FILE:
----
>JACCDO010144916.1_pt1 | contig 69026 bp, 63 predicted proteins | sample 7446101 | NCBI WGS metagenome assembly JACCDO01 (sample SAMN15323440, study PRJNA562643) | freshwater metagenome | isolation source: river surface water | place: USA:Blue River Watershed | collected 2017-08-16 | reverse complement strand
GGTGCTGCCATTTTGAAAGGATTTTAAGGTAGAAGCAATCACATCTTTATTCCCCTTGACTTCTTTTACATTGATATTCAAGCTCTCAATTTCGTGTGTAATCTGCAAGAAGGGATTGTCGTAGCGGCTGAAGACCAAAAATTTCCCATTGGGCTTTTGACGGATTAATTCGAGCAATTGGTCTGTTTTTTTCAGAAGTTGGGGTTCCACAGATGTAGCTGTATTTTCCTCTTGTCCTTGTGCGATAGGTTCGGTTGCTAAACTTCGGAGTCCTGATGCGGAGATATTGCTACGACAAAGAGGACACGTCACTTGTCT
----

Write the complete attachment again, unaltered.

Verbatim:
>JACCDO010144916.1_pt1 | contig 69026 bp, 63 predicted proteins | sample 7446101 | NCBI WGS metagenome assembly JACCDO01 (sample SAMN15323440, study PRJNA562643) | freshwater metagenome | isolation source: river surface water | place: USA:Blue River Watershed | collected 2017-08-16 | reverse complement strand
GGTGCTGCCATTTTGAAAGGATTTTAAGGTAGAAGCAATCACATCTTTATTCCCCTTGACTTCTTTTACATTGATATTCAAGCTCTCAATTTCGTGTGTAATCTGCAAGAAGGGATTGTCGTAGCGGCTGAAGACCAAAAATTTCCCATTGGGCTTTTGACGGATTAATTCGAGCAATTGGTCTGTTTTTTTCAGAAGTTGGGGTTCCACAGATGTAGCTGTATTTTCCTCTTGTCCTTGTGCGATAGGTTCGGTTGCTAAACTTCGGAGTCCTGATGCGGAGATATTGCTACGACAAAGAGGACACGTCACTTGTCT